Mom's Overcooked Turkey and Other Rememberances Of Thanksgivings Past
This is something I wonder about every year. You mention cooking a turkey in a conversation and someone usually brings up their mother or family member that was responsible for Thanksgiving dinner and how dry and overcooked it was. The word shoeleather comes to mind. My experience is no different as a kid. Most stories follow what I remember. They started preparing the turkey early in the morning along with the rest of the meal in a long, drawn out production with the old enameled roaster that seen use once or twice a year. By suppertime, there was this golden browned turkey on the table that was absolutely inedible with skin that was crunchy and pieces cracked when seperated. Like anyone relating a similar story like this, they dreaded Thanksgiving turkey and the "poor, unappreciated me" hissy fit their mom threw afterwards in many stories
I pretty much took over Thanksgiving dinner when I was about 16-17. Unlike my mother and grandmother, I started using the plastic baking bags and a disposable foil pan and followed the directions in the box. The difference was dramatic simply by following the instructions. As years passed, I've moved to an open roasting on a rack with a brined bird that produces a subperb turkey with a lot of flavor. Even years earlier with the baking bags, this wasn't the big deal and production and resulting huge mess that used to be put on. I'd get harranged why I was waiting so long to put the turkey on and start the meal around noon. My mom would make catty,sniping comments that the turkey was like boiled and similar to rubber from the beginning using the baking bags, totally lost on my dad that for once really enjoyed the turkey and my fixings. OK, I stole her thunder.....and enjoyed every minute of it.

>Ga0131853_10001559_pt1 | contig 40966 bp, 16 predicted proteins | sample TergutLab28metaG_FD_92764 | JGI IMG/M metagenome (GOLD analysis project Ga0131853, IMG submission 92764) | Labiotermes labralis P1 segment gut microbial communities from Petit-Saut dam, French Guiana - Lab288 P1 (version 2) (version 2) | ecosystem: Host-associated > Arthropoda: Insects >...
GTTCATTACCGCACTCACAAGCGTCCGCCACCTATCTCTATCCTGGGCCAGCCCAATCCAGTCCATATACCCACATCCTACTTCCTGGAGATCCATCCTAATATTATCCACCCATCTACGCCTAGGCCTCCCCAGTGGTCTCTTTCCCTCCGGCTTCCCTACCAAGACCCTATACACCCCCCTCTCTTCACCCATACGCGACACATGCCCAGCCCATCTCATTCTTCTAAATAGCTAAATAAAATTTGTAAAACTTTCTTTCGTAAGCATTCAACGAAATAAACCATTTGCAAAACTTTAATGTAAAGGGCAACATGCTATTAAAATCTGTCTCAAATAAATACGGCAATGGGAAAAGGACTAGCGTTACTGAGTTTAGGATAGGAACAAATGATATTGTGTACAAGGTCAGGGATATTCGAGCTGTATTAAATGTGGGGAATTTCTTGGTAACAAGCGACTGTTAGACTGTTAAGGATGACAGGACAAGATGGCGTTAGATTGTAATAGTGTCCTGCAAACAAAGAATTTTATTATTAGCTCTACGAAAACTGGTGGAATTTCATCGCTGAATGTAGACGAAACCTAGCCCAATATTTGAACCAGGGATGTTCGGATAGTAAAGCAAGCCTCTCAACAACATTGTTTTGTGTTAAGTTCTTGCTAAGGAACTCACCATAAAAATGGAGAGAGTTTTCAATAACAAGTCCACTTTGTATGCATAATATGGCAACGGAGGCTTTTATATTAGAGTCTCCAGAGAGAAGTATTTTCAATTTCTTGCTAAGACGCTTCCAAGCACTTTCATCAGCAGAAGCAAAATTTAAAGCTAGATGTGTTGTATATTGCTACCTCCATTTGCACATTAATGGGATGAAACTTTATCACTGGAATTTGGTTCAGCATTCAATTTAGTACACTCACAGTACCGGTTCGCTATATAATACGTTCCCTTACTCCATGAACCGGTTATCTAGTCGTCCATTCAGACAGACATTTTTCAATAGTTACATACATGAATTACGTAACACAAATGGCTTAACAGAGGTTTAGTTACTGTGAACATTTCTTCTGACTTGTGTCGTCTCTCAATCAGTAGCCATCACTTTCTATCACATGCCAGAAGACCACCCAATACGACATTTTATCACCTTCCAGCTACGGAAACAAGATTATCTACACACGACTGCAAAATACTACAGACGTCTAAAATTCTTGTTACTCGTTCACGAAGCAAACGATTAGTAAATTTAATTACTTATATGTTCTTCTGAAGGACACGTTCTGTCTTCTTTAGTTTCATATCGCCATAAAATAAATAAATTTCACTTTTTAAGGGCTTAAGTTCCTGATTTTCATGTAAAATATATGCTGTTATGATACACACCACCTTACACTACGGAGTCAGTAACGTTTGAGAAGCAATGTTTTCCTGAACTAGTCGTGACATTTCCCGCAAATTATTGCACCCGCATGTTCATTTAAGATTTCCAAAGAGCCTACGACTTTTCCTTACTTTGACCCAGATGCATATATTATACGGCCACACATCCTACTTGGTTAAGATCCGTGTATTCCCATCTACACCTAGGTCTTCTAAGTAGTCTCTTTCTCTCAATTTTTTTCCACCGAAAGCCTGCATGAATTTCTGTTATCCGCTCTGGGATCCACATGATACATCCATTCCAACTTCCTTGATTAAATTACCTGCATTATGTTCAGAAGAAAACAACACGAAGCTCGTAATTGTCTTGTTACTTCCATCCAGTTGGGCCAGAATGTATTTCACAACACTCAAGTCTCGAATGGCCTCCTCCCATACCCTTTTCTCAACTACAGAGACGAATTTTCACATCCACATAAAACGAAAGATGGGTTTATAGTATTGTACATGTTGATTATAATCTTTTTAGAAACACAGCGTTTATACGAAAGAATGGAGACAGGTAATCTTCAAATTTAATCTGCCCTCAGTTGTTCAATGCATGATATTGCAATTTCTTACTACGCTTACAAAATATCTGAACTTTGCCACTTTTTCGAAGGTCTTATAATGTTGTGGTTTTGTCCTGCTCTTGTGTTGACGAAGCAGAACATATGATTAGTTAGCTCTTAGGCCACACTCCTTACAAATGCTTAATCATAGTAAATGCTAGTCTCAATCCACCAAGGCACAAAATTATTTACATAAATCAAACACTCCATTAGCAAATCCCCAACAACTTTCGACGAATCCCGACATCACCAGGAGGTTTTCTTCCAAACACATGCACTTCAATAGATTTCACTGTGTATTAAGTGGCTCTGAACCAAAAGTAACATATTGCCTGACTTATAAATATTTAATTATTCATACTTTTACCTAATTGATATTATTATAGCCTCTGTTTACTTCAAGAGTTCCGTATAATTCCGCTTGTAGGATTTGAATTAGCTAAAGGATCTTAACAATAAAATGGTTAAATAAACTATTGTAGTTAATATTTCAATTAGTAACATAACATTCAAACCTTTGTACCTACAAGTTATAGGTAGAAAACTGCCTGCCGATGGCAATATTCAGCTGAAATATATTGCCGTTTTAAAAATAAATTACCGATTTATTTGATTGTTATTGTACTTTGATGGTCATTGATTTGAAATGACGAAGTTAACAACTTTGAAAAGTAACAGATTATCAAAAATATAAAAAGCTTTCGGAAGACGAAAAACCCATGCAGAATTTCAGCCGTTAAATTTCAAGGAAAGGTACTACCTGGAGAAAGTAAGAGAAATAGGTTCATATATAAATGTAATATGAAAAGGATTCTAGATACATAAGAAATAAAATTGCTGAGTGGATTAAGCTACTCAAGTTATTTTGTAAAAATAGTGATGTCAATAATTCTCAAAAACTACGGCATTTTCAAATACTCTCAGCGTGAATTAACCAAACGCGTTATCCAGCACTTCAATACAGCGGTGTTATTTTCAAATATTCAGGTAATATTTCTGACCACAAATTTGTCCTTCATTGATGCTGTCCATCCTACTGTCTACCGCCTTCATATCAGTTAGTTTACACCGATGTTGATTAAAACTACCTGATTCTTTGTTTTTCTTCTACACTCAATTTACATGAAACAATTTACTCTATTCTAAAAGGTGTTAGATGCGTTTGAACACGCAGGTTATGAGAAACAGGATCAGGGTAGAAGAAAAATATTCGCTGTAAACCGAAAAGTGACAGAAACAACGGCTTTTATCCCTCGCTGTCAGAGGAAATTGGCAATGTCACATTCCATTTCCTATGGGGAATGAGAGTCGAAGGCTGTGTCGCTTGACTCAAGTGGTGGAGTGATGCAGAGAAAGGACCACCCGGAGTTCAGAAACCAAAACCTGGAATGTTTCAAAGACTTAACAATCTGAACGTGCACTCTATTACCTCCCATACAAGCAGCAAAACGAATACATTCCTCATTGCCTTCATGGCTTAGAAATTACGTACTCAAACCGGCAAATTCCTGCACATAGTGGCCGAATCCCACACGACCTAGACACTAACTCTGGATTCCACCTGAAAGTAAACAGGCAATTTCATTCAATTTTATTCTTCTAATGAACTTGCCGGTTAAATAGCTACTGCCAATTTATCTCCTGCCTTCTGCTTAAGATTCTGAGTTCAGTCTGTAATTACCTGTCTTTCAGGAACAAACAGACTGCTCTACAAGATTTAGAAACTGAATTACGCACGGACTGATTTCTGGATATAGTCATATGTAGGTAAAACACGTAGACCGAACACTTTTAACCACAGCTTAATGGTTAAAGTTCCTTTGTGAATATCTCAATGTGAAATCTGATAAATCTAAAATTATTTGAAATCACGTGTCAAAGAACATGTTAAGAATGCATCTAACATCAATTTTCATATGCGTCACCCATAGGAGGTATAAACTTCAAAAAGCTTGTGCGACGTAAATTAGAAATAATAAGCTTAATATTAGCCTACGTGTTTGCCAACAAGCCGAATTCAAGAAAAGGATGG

This makes me wonder about something. I have a collection of old cookbooks and even a butterball brochure on cooking turkey from the late 50's or early 60's. While those materials suggested cooking by size and time rather then temperature, the times may have been a little bit longer then what I'm accustomed to, but it's nothing like the 8- 10 hour roasting times my mom or grandmother would cremate their bird of a similar size. Years ago, there seemed to be an emphasis on golden,crisp turkey skin as the hallmark of a properly cooked turkey. Baking bags and brining don't do that without some added steps and to some, doesn't make for the traditional appearance. Even with drying the turkey after brining and letting it sit exposed in the fridge for a while to get crisper skin doesn't make for that Norman Rockwell ideal. I wonder at times if the women of yesteryear were more preoccupied with that picture perfect image and the thankless martyr that "spent the entire day from early morning" slaving in the kitchen to prepare the perfect Thanksgiving meal that nobody appreciated.
I'm sure plenty of families had great turkey that were prepared wonderfully. That story doesn't emerge much from years past. The nightmare scenario seems to be the oft repeated one. Why was that?
My turkey is still in the fridge getting drunk. My bread has already been pre-toasted in the oven and packed in bags for the stuffing. The corn pudding and green bean casserole take only about 1 1/2 hours start to finish or less while the turkey in sunbathing on the rack. The yams and pie aren't going very long. I'm not even going to bother for a few more hours. The table was partially set last night. No big deal and nothing that couldn't have been done 35+ years ago in the same amount of time.
I'm looking forward to a great turkey and meal with not much more effort then any other daily meal. I'm not worrying about logistics or guests. The girls can't make it down this year, so it's just going to be the three of us.
Hope you all have a wonderful Thanksgiving!
post edited by DawnT - 2010/11/25 11:03:10